Sports psychology and all sorts of mind games are among the new 'big things' in golf. But the latest winner on the Evian European Tour, Lynnette Brooky, has a tale to tell that should make us avoid all so-called experts that claim they can delve into our subconscious.
Brooky, a down to earth New Zealander, is a delightfully bubbly character and isn't afraid to tell tales against herself. She won her first tournament, the Austrian Open, in 1998 - but she didn't expect to have to wait until last Sunday to collect title number two in the French Open.
But Brooky reckoned there was a mixture of factors that prevented her making the follow-up win. First of all, there was a famous (and very funny) gaffe when she was making her victory speech at Murhof four years ago. In standing in front of a microphone for a first time, the nervous Kiwi handed out the usual gratitudes to the greenkeeping staff, the caterers, the courtesy car drivers and, of course the most important people of all.
'I would like to spank the sponsor,' she said. From that moment, Brooky can only remember that she was completely flustered by embarrassment, and that Laura Davies and Trish Johnson were practically falling off their chairs with laughter.
It was a moment when she just wanted the ground to open up and swallow her, and she can recall thinking that she never wanted to be in the same position again.
But, of course, she did want to win again, and she admits that it began to irk when, each year, the Tour handbook came out, and there was still just one victory against her name. Anyway, Brooky then visited a fortune teller and, dispiritedly, she was told that she would never win another tournament. Then she went to a psychiatrist, and who also doubted her ability to win again. She was told she had far too many negative feelings - including the memories of the Austrian speech - and that they were all conspiring against her and preventing her from winning again.
On Sunday, she set out with a three-shot lead, and she was so nervous that both her breakfast and lunch orders were left untouched. Many doubts were cluttering her mind.
But, on the course, she was helped by someone who knew exactly how to keep Brooky's thoughts in good, working order.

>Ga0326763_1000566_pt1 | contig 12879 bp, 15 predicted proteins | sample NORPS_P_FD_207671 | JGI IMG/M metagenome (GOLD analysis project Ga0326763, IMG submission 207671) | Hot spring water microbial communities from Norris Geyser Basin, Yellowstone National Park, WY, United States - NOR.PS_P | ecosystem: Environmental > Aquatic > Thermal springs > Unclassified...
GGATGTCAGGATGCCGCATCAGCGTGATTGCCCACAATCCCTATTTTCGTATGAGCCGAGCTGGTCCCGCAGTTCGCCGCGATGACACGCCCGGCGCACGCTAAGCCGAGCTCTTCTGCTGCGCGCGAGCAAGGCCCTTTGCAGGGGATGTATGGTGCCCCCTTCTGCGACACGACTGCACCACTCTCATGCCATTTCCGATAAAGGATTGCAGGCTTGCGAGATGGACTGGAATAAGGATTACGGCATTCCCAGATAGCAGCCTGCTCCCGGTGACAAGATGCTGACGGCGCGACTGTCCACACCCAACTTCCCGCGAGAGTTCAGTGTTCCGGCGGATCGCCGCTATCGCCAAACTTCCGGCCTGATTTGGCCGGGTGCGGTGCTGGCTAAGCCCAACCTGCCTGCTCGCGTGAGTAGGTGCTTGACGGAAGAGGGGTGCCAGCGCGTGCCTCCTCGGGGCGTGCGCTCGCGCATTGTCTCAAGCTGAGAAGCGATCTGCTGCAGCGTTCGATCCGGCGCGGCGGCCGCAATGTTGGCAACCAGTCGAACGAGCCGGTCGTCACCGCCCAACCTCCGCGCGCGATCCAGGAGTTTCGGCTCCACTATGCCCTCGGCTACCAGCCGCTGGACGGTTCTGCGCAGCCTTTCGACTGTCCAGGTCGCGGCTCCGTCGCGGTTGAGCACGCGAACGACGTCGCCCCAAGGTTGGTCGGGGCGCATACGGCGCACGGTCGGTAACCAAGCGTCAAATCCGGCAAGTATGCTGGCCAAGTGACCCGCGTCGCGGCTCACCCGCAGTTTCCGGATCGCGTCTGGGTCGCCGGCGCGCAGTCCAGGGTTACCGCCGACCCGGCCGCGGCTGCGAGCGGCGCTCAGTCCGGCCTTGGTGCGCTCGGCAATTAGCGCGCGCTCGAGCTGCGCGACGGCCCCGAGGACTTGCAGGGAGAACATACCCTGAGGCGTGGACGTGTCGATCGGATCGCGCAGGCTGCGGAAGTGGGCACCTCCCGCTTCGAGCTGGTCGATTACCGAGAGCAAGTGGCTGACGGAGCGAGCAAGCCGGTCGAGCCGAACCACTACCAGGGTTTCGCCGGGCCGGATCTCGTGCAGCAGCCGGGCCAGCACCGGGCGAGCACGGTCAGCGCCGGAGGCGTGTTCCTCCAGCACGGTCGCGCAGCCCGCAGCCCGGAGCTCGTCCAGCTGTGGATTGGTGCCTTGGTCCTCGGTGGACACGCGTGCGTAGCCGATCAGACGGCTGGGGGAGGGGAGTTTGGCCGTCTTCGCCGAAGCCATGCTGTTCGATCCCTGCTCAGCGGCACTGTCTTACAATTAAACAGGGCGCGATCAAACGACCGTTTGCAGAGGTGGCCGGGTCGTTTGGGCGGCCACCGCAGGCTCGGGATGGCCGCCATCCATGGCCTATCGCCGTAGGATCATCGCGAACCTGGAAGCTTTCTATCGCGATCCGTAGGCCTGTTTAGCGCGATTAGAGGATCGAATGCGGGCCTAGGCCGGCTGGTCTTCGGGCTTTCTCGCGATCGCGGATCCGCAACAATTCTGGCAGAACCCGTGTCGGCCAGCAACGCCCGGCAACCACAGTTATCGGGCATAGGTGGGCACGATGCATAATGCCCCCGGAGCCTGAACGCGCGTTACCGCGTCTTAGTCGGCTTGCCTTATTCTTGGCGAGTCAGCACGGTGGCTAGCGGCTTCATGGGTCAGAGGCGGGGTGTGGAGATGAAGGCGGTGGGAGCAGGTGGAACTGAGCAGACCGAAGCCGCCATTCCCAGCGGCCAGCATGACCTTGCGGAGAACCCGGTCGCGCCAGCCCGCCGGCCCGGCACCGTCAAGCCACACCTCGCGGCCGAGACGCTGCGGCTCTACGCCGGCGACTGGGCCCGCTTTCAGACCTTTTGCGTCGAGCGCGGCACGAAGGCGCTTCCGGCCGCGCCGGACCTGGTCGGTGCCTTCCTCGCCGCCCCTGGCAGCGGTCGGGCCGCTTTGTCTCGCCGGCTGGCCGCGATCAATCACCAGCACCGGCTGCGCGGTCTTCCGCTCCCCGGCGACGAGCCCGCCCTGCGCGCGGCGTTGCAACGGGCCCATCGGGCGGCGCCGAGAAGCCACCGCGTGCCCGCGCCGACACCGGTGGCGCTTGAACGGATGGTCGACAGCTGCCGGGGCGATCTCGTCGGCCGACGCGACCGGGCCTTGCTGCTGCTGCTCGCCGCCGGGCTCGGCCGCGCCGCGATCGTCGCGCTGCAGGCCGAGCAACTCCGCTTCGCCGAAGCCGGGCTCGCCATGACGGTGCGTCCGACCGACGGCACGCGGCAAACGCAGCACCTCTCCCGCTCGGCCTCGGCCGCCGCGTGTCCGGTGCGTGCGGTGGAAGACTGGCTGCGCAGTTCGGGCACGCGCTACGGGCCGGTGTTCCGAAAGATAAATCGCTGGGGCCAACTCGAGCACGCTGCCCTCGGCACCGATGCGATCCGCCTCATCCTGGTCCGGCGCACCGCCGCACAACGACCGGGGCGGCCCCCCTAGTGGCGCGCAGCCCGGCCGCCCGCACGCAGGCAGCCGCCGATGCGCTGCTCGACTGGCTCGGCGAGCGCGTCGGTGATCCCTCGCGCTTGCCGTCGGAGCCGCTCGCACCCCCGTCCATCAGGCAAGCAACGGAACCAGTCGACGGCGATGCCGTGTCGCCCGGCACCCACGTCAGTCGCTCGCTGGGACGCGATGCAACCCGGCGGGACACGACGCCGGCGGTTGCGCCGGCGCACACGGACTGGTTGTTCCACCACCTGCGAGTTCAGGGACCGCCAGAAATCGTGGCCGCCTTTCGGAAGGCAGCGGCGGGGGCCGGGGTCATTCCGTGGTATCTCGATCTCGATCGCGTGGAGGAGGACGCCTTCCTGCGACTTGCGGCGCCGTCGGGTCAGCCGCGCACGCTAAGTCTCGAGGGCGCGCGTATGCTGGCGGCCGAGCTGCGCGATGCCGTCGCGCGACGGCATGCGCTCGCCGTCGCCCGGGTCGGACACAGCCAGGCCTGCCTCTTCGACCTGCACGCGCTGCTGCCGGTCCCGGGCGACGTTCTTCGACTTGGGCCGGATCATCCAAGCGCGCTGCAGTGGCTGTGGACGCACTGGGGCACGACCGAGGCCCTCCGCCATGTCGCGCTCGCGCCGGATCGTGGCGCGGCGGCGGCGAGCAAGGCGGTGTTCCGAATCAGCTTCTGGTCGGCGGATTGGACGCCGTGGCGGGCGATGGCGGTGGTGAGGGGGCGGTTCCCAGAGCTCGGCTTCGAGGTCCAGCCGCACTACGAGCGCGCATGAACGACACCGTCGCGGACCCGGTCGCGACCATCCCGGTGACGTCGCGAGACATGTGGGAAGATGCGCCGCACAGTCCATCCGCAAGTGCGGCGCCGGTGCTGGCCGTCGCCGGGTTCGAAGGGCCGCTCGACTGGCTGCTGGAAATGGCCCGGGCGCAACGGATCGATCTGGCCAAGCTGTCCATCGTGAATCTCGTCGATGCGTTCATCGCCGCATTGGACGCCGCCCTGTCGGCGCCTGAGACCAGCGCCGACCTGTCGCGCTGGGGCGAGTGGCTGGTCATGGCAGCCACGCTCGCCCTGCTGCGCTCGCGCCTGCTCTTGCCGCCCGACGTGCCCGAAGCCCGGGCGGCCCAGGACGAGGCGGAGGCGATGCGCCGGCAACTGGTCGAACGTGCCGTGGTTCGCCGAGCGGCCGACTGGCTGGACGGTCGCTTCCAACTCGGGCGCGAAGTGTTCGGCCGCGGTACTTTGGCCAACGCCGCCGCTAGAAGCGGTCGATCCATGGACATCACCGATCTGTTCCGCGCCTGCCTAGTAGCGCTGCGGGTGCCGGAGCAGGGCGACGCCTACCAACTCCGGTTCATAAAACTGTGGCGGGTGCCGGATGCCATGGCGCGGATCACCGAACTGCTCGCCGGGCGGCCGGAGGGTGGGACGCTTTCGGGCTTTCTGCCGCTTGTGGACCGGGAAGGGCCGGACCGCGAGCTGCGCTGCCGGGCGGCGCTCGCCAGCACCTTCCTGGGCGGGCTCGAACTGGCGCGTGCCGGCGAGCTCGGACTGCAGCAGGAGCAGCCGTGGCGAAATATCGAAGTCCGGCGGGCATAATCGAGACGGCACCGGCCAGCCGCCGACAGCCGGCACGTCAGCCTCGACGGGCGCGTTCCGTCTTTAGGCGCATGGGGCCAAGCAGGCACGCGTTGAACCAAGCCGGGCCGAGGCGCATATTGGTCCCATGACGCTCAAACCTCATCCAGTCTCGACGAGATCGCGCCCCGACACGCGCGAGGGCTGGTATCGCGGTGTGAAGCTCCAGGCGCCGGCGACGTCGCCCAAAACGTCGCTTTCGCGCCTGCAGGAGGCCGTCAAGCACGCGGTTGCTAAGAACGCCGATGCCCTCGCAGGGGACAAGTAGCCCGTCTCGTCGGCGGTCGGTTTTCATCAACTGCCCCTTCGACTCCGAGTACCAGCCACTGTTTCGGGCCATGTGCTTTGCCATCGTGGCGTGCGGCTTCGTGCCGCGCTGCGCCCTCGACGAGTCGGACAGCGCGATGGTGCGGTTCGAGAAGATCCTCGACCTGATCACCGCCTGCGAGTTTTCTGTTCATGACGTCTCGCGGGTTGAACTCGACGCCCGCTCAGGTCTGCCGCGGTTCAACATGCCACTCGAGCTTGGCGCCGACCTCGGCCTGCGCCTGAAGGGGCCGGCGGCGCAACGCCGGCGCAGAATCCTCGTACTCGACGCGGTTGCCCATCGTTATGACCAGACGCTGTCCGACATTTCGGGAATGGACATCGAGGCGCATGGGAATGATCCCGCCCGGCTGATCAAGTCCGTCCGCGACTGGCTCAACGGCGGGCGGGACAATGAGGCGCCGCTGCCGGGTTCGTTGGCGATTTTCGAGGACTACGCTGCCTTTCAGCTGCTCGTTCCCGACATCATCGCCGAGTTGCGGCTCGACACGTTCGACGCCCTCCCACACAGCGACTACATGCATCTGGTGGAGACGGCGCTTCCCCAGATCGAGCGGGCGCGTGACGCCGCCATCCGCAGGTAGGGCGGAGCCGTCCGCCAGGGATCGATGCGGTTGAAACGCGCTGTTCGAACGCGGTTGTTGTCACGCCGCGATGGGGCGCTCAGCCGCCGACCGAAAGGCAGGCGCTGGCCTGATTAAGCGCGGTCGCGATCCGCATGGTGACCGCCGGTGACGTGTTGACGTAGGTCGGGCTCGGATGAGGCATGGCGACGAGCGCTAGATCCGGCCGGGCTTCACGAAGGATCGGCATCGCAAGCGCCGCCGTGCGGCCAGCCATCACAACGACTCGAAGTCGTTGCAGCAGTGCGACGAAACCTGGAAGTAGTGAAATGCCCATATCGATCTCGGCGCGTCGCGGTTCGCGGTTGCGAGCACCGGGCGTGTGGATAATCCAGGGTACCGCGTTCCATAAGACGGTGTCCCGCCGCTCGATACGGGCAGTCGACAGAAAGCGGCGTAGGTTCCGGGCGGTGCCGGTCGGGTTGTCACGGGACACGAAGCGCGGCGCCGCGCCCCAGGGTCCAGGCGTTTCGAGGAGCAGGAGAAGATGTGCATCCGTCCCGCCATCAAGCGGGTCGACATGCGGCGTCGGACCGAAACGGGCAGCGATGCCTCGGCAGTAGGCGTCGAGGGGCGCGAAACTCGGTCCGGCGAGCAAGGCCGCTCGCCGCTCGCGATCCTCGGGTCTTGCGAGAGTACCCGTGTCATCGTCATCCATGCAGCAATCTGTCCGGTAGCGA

Tracy Guy, a woman of many parts, had taken over the caddying duties for the final round. An Australian, Guy is a single figure player (she often provides the players with the odd coaching tip), has caddied for a number of leading players and now travels with the Evian Tour as a physiotherapist. In the final round, Guy proved to be the ideal calming influence.
'She was so cool,' related Brooky. 'She told me jokes. They just went in one ear and out the other, but it really helped. She also stopped my thoughts from wandering too far ahead. For instance, going up the 17th, I was already suggesting I should take 3-wood off the 18th tee. But Tracy told me to shut up - and reminded me that we weren't nearly there yet.'
Brooky closed out with a final round 66 and won the title by five shots. She's now hoping that title number three won't take quite so long to come round. But she certainly won't be visiting any fortune tellers in the future, and she has learned to believe in herself - never mind what anyone else says.
She also managed to make the victory speech without a hitch - the last demon had been blown away. For Brooky, the win was the perfect send-off to next week's $3 million US Open, the biggest event in the women's game. She took a gamble on trying to qualify - she went over for the one-day, 36-hole qualifying three weeks ago and claimed one of the two available places - now she would like nothing better than to put up a good show and prove that she has taken another step towards the top of the game
|| 25 - JUNE 2002